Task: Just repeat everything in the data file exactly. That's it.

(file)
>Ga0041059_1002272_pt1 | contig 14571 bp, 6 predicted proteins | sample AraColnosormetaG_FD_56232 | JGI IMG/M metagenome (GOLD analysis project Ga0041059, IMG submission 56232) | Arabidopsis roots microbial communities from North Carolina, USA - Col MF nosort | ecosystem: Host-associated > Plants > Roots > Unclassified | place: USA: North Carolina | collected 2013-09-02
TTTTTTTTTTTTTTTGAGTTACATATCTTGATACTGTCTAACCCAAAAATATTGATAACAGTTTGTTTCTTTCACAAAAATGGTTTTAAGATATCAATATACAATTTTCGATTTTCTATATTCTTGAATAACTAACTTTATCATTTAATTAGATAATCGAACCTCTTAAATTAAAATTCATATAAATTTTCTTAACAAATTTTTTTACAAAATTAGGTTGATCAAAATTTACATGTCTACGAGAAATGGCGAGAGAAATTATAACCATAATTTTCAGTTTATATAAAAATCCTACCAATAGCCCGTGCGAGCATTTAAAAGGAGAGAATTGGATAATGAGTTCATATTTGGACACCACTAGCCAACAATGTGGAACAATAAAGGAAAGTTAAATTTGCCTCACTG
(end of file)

>Ga0041059_1002272_pt1 | contig 14571 bp, 6 predicted proteins | sample AraColnosormetaG_FD_56232 | JGI IMG/M metagenome (GOLD analysis project Ga0041059, IMG submission 56232) | Arabidopsis roots microbial communities from North Carolina, USA - Col MF nosort | ecosystem: Host-associated > Plants > Roots > Unclassified | place: USA: North Carolina | collected 2013-09-02
TTTTTTTTTTTTTTTGAGTTACATATCTTGATACTGTCTAACCCAAAAATATTGATAACAGTTTGTTTCTTTCACAAAAATGGTTTTAAGATATCAATATACAATTTTCGATTTTCTATATTCTTGAATAACTAACTTTATCATTTAATTAGATAATCGAACCTCTTAAATTAAAATTCATATAAATTTTCTTAACAAATTTTTTTACAAAATTAGGTTGATCAAAATTTACATGTCTACGAGAAATGGCGAGAGAAATTATAACCATAATTTTCAGTTTATATAAAAATCCTACCAATAGCCCGTGCGAGCATTTAAAAGGAGAGAATTGGATAATGAGTTCATATTTGGACACCACTAGCCAACAATGTGGAACAATAAAGGAAAGTTAAATTTGCCTCACTG